- 1 put something + adv./prep. to move something into a particular place or position Put the cases down there, please. Did you put sugar in my coffee? Put your hand up if you need more paper.
- 2 put something + adv./prep. to move something into a particular place or position using force He put his fist through a glass door.
- 3 put somebody/something + adv./prep. to cause somebody/something to go to a particular place Her family put her into a nursing home. It was the year the Americans put a man on the moon. attach
- 4 put something + adv./prep. to attach or fix something to something else We had to put new locks on all the doors. write
- 5 put something (+ adv./prep.) to write something or make a mark on something Put your name here. Friday at 11? I'll put it in my diary. I couldn't read what she had put. into state/condition
- 6 put somebody/something + adv./prep. to bring somebody/something into the state or condition mentioned I was put in charge of the office. The incident put her in a bad mood. Put yourself in my position. What would you have done? I tried to put the matter into perspective. Don't go putting yourself at risk. It was time to put their suggestion into practice. This new injury will put him out of action for several weeks. affect somebody/something
- 7 put something on/onto/to something to make somebody/something feel something or be affected by something Her new job has put a great strain on her. They put pressure on her to resign. It's time you put a stop to this childish behaviour. give value/rank
- 8put something on something to give or attach a particular level of importance, trust, value, etc. to something Our company puts the emphasis on quality. He put a limit on the amount we could spend.
- 9put somebody/something + adv./prep. to consider somebody/something to belong to the class or level mentioned I'd put her in the top rank of modern novelists. express
- 10 put something + adv./prep. to express or state something in a particular way She put it very tactfully. Put simply, we accept their offer or go bankrupt. I was, to put it mildly, annoyed (= I was extremely angry). He was too trusting—or, to put it another way, he had no head for business. The meat was—how shall I put it?—a little overdone. As T.S. Eliot puts it… She had never tried to put this feeling into words. Can you help me put this letter into good English, please? in sport
- 11put something to throw the shot Word Origin Old English (recorded only in the verbal noun putung), of unknown origin; compare with dialect pote ‘to push, thrust’ (an early sense of the verb put).Extra examples I thought you put your points very well. I was annoyed, to put it mildly= I was extremely angry. I was, to put it mildly, annoyed. Put simply, we accept their offer or go bankrupt. Can you help me put the roof rack on the car? Don’t go putting yourself at risk. He put Ray on guard with a gun. I tried to put the matter into perspective. I’d put her in the top rank of modern novelists. It was time to put their suggestion into practice. It’s a great book. I couldn’t put it down. Put yourself in my position. What would you have done? She had never tried to put this feeling into words. She put the phone down on me before I had finished speaking. We’re not allowed to put posters on the walls.Idioms Most idioms containing put are at the entries for the nouns and adjectives in the idioms, for example put your foot in it is at foot. (informal) used to say that you think somebody is capable of doing something wrong, illegal, etc. (British English, informal) to have many sexual partners to suggest something to somebody to see if they can argue against it I put it to you that you are the only person who had a motive for the crime. (informal) to persuade somebody to believe something that is not true Don't try to put one over on me! (informal, especially British English) to force somebody to experience something difficult or unpleasant They really put me through it (= asked me difficult questions) at the interview. used when comparing or contrasting somebody/something with a group of other people or things to mean ‘combined’ or ‘in total’ Your department spent more last year than all the others put together. (especially British English) used to tell somebody to stop just talking about something and actually do it, show it, etc. Phrasal Verbsˌput somethingaˈboutˈput something above somethingˌput somethingaˈsideˈput somebody at somethingˌput somethingaˈwayˌput somethingˈbackˌput something beˈhind youˌput somethingˈbyˌput somethingˈdownˌput somebody ˈdown as somethingˌput somebody ˈdown for somethingˈput something down to somethingˌput somethingˈforthˌput somethingˈforwardˌput ˈin (at…)ˌput somebody ˈin for somethingˌput something ˈinto somethingˌput somethingˈoffˌput something ˈon somethingˌput somebody ˈonto somebodyˌput ˈoutˌput something ˈoverˌput somebody ˈthroughˈput something to somebodyˌput somethingtoˈgetherˈput something towards somethingˌput ˈup (at…)ˌput ˈup for somethingˌput somebody ˈup to somethingˌput ˈup with somebodyˌput yourself ˈout (for somebody)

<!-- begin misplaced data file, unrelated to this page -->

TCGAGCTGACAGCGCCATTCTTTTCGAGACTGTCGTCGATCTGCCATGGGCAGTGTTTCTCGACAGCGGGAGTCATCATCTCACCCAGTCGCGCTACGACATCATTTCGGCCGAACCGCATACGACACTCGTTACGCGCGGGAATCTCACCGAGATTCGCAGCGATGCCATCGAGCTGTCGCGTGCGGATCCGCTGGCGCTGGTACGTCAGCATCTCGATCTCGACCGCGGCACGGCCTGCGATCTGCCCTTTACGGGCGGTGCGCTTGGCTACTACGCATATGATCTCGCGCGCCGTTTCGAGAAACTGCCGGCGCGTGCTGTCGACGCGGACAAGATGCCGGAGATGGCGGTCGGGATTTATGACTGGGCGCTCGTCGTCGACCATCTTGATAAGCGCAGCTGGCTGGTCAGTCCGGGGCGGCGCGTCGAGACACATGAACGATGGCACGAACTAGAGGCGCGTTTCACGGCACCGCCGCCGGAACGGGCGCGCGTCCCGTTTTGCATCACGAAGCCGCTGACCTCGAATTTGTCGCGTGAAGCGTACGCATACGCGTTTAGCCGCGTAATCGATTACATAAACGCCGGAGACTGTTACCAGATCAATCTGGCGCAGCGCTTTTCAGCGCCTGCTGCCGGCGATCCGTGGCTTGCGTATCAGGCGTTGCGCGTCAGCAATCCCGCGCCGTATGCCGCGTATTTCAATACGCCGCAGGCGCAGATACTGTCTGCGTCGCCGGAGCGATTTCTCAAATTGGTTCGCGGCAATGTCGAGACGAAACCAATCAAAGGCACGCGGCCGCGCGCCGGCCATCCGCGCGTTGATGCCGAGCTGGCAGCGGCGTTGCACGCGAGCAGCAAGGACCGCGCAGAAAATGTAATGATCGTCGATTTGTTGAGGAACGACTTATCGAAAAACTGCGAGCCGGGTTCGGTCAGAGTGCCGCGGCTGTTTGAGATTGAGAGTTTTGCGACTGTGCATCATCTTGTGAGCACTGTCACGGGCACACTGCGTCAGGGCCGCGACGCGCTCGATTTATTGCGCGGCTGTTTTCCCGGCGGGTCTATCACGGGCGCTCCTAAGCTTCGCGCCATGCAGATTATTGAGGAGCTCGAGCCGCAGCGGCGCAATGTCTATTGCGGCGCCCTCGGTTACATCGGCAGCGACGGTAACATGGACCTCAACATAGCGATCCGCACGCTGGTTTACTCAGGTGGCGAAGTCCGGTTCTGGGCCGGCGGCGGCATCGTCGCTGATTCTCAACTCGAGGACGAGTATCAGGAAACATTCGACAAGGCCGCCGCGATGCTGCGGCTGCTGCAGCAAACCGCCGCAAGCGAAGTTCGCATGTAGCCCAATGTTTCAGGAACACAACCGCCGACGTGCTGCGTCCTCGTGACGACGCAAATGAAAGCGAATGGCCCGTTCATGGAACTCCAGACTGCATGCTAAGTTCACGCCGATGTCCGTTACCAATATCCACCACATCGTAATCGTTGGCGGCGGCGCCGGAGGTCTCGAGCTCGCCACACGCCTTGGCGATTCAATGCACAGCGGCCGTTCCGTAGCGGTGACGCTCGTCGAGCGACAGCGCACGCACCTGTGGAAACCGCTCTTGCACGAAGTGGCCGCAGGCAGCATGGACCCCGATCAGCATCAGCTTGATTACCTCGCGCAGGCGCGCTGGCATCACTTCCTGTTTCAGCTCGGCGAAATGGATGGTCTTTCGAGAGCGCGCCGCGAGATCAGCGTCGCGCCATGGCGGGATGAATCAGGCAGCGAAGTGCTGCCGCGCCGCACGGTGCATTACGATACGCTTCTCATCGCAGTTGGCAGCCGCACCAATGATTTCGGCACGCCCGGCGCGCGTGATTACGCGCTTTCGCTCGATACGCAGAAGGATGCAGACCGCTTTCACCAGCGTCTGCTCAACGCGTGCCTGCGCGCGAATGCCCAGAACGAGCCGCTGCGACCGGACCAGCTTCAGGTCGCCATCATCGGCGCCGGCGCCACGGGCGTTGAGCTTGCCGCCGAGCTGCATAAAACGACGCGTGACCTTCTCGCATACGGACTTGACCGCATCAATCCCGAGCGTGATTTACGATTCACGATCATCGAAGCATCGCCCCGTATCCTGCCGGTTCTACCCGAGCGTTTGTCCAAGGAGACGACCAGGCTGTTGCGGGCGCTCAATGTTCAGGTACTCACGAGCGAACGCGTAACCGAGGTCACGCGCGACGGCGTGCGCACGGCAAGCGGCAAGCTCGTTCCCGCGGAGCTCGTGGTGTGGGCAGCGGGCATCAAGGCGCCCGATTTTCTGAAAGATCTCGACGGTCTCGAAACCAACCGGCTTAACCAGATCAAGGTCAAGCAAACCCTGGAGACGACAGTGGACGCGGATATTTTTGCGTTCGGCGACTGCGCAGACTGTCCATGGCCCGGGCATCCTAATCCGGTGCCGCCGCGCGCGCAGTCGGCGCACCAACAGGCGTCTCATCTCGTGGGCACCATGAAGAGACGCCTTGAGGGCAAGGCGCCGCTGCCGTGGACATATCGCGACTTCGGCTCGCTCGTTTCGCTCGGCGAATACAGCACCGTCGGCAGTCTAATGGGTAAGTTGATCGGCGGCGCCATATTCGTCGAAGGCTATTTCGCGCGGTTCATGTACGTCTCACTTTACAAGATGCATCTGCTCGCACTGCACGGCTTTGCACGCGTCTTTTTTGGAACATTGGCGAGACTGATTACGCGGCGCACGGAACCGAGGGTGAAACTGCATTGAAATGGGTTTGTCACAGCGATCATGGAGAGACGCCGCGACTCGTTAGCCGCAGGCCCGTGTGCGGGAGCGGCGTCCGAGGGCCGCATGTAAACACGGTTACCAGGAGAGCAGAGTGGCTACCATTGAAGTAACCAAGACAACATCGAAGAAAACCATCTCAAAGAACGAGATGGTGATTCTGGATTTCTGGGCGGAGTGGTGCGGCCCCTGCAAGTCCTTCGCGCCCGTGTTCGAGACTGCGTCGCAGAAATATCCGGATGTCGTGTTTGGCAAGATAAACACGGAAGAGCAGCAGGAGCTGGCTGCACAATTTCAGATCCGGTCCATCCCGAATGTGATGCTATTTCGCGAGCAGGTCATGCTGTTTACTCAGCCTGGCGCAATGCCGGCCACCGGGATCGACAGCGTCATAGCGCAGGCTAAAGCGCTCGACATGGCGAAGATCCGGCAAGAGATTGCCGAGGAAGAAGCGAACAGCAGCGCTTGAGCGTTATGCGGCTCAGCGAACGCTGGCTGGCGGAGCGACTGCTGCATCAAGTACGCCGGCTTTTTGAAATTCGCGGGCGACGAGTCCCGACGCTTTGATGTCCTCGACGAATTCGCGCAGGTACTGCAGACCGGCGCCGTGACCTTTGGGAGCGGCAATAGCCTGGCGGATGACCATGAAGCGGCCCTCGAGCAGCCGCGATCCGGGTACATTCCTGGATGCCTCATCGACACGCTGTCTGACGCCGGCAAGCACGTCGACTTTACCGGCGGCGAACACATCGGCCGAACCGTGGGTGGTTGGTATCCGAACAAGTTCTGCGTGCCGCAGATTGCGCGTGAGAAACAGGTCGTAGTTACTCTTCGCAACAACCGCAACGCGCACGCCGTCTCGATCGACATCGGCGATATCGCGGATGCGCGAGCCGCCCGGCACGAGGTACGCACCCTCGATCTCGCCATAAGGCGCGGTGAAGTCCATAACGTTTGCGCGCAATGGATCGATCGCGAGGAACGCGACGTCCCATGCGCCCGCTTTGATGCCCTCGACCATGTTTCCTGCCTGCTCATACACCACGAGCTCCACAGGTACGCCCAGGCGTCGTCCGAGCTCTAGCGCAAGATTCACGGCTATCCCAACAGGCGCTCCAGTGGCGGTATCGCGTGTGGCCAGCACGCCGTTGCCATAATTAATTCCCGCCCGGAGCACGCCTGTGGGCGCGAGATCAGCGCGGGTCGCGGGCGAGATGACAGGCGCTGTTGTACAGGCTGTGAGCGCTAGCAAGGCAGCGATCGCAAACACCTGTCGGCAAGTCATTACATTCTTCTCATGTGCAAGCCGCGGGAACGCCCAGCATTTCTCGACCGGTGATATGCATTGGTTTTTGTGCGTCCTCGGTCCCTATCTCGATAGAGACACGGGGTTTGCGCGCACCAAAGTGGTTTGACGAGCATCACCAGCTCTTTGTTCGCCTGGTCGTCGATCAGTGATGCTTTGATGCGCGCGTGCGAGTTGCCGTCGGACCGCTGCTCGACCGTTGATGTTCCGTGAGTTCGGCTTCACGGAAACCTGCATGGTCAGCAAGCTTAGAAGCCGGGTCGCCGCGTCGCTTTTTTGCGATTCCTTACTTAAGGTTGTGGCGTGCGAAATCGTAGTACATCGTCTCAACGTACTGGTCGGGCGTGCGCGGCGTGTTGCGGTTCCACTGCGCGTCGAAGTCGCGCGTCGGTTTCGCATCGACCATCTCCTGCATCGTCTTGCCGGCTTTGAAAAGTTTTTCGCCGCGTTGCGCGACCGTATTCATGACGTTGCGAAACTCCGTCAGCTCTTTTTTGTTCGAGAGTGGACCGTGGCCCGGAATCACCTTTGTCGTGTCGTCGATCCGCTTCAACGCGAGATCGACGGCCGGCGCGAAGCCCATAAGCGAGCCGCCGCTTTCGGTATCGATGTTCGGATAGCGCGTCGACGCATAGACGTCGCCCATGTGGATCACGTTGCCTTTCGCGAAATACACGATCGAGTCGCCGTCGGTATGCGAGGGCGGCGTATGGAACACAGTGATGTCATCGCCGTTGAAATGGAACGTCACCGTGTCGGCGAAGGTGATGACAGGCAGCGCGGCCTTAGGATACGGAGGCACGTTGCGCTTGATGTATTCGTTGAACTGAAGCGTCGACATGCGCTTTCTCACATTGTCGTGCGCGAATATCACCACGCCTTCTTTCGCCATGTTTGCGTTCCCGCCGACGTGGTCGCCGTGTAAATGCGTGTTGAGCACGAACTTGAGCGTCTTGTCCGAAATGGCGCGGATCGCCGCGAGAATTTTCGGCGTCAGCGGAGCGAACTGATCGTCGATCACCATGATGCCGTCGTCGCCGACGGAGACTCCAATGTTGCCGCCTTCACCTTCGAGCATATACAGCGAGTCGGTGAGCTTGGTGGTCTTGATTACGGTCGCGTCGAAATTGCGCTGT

verbjump to other results
BrE BrE//pʊt//; NAmE NAmE//pʊt//Verb Forms present simple I / you / we / they put
BrE BrE//pʊt//; NAmE NAmE//pʊt//he / she / it puts
BrE BrE//pʊts//; NAmE NAmE//pʊts//past simple put
BrE BrE//pʊt//; NAmE NAmE//pʊt//past participle put
BrE BrE//pʊt//; NAmE NAmE//pʊt//-ing form putting
BrE BrE//ˈpʊtɪŋ//; NAmE NAmE//ˈpʊtɪŋ//